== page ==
The UN Secretary-General, Kofi Annan, has instructed all UN specialized agencies and other affiliated organizations to consider how their work might advance the cause of human rights around the world. Many of these bodies have taken this call to heart, with a wide range of intergovernmental organizations (IGOs) trying to play a more active role in promoting human welfare.
Power and Principle is a comparative study of how and why IGOs integrate human rights standards into their development operations. It focuses on the process of policy innovation in three UN-related IGOs: the UN Children's Fund (UNICEF,) the World Bank, and the World Health Organization (WHO). In his comprehensive analysis, Joel E. Oestreich uses case studies to demonstrate how their policies have evolved during the past two decades to reflect important human rights considerations.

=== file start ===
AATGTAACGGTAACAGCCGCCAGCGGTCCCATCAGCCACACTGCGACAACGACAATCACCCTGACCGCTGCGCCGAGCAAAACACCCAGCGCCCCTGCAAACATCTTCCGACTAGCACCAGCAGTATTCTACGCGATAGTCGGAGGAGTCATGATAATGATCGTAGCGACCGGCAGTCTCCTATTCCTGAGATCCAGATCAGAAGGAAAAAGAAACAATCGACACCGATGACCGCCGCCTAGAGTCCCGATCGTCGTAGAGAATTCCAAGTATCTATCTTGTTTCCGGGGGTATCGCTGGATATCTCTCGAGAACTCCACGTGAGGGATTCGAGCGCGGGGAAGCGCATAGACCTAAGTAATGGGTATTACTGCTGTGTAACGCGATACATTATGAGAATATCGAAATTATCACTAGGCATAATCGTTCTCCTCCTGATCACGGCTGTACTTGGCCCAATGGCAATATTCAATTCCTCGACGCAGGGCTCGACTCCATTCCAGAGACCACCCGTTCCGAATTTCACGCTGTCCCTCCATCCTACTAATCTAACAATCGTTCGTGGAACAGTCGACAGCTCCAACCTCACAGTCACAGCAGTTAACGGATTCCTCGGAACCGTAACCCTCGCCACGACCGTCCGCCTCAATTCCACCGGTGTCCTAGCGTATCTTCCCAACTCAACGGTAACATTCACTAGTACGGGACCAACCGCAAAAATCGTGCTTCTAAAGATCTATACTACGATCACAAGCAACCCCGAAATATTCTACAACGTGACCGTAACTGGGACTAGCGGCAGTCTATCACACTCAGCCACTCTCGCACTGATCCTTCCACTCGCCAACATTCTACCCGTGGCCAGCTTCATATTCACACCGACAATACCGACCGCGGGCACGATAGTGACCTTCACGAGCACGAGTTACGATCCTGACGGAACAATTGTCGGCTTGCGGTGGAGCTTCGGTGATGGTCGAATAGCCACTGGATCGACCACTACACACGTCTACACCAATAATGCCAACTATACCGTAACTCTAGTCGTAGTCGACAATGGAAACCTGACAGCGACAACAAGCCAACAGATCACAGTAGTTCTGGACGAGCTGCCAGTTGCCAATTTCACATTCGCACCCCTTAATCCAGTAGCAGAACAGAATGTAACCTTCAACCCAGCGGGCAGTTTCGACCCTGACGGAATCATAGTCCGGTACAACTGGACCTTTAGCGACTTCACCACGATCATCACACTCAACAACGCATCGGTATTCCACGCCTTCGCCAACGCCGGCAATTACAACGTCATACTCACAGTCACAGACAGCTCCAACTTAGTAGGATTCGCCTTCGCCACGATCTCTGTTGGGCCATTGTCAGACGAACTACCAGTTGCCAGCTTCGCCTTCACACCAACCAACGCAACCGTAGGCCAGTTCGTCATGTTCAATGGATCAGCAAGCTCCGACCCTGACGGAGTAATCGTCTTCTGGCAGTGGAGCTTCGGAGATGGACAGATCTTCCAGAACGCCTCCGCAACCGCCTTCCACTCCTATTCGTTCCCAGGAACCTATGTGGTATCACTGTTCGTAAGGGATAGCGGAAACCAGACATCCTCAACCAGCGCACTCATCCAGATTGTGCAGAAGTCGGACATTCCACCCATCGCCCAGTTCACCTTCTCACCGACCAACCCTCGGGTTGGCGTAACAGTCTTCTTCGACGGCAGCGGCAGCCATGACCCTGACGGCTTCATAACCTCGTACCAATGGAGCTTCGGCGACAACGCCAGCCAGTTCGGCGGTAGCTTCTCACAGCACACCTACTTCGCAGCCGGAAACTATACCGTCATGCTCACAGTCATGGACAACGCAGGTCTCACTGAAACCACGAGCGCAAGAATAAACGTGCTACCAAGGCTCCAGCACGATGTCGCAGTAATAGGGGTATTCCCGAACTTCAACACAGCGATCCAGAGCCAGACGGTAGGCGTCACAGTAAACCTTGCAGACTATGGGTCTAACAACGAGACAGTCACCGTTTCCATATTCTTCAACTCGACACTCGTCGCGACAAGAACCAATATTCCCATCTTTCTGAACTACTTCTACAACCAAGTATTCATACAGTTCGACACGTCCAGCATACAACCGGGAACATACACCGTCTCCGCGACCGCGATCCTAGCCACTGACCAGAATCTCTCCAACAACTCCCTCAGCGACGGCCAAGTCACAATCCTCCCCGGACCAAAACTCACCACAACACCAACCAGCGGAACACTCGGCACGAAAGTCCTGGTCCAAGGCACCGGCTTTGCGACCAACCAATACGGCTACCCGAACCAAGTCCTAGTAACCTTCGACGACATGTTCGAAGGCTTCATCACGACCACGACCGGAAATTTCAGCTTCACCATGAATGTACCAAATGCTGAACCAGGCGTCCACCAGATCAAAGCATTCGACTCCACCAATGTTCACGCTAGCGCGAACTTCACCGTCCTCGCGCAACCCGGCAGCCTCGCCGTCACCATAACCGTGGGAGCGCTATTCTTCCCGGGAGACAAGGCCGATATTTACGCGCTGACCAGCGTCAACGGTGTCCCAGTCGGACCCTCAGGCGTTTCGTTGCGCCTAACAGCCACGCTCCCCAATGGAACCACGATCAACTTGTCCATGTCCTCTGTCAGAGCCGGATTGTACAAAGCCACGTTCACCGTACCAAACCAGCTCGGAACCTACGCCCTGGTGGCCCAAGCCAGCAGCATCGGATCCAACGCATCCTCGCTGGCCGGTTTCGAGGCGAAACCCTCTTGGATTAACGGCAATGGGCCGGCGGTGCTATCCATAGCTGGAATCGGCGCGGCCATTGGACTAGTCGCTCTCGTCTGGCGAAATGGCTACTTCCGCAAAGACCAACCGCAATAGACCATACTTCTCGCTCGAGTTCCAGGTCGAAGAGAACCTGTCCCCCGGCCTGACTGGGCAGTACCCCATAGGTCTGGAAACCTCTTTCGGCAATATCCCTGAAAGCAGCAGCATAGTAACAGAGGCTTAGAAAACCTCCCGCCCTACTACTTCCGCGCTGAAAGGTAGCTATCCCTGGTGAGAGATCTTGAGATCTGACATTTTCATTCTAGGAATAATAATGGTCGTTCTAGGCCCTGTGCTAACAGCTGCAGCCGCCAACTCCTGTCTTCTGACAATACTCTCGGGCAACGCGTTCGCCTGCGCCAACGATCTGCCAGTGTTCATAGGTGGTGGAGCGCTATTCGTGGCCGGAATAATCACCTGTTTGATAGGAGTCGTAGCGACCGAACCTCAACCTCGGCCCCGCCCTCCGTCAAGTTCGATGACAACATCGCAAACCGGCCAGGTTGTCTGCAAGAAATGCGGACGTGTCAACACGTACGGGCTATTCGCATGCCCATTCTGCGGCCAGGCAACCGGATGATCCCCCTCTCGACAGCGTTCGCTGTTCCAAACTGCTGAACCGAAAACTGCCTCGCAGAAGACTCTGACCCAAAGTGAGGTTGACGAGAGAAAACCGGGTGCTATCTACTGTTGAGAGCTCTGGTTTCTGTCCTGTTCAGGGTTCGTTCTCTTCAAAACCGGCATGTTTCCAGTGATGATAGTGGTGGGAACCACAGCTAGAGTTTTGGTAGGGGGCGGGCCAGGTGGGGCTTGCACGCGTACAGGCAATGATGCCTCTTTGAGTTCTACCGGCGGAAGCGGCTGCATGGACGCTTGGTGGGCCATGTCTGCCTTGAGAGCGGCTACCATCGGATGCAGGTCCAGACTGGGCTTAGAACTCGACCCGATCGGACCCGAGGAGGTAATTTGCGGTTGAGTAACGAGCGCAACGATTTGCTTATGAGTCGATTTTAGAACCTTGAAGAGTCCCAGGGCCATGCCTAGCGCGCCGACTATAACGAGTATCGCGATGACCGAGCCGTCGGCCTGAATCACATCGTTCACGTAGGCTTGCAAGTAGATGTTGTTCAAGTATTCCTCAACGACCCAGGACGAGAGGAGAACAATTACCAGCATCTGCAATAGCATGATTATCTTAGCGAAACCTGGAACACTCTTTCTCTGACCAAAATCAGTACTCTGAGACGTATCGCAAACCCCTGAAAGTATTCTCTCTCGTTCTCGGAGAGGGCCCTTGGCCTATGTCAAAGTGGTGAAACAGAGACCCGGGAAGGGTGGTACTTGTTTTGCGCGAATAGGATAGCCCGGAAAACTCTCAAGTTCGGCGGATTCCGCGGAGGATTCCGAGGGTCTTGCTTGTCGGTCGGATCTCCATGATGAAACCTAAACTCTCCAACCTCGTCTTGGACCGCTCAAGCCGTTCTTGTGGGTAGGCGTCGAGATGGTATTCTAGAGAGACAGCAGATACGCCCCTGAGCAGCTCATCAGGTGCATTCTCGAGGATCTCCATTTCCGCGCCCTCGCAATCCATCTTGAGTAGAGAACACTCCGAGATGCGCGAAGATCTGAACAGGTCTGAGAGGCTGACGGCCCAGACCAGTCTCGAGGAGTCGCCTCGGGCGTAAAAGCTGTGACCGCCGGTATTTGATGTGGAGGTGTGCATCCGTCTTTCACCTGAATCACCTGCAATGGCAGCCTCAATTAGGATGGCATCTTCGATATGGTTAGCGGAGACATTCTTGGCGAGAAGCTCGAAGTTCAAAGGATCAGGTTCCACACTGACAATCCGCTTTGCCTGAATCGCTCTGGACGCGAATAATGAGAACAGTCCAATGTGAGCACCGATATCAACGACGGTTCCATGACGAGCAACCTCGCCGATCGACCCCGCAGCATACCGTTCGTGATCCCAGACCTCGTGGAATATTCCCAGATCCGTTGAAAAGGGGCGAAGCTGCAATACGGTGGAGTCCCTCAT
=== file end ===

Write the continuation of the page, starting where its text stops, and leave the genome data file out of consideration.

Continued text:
Drawing on interviews with dozens of staffers from IGOs, Oestreich creates a gripping narrative of the inner workings of these large bureaucracies. In each study he describes how the organization first became interested in human rights standards, how these standards were adopted as a priority, how the organization defined rights in the context of their work, and what a rights-based approach has meant in practice. The book argues that IGOs ought to be seen as capable of meaningful agency in international politics, and describes the nature of that agency. It concludes with an examination of these organizations and their ethical responsibilities as actors on the world stage.